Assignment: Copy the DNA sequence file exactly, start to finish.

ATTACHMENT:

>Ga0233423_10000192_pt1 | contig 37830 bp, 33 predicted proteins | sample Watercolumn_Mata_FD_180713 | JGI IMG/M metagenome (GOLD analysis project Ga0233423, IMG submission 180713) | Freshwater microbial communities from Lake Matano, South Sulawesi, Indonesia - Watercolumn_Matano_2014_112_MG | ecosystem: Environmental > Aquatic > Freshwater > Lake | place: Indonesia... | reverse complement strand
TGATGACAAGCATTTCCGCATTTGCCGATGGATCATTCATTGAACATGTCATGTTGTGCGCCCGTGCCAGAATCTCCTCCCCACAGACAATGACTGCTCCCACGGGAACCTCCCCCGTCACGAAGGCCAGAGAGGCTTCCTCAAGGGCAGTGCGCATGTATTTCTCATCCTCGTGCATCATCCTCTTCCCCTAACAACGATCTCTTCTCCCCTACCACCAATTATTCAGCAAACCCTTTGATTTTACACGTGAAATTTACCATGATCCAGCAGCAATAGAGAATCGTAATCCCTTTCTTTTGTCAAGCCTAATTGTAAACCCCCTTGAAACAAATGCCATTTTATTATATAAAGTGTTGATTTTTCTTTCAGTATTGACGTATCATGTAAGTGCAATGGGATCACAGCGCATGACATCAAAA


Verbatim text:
>Ga0233423_10000192_pt1 | contig 37830 bp, 33 predicted proteins | sample Watercolumn_Mata_FD_180713 | JGI IMG/M metagenome (GOLD analysis project Ga0233423, IMG submission 180713) | Freshwater microbial communities from Lake Matano, South Sulawesi, Indonesia - Watercolumn_Matano_2014_112_MG | ecosystem: Environmental > Aquatic > Freshwater > Lake | place: Indonesia... | reverse complement strand
TGATGACAAGCATTTCCGCATTTGCCGATGGATCATTCATTGAACATGTCATGTTGTGCGCCCGTGCCAGAATCTCCTCCCCACAGACAATGACTGCTCCCACGGGAACCTCCCCCGTCACGAAGGCCAGAGAGGCTTCCTCAAGGGCAGTGCGCATGTATTTCTCATCCTCGTGCATCATCCTCTTCCCCTAACAACGATCTCTTCTCCCCTACCACCAATTATTCAGCAAACCCTTTGATTTTACACGTGAAATTTACCATGATCCAGCAGCAATAGAGAATCGTAATCCCTTTCTTTTGTCAAGCCTAATTGTAAACCCCCTTGAAACAAATGCCATTTTATTATATAAAGTGTTGATTTTTCTTTCAGTATTGACGTATCATGTAAGTGCAATGGGATCACAGCGCATGACATCAAAA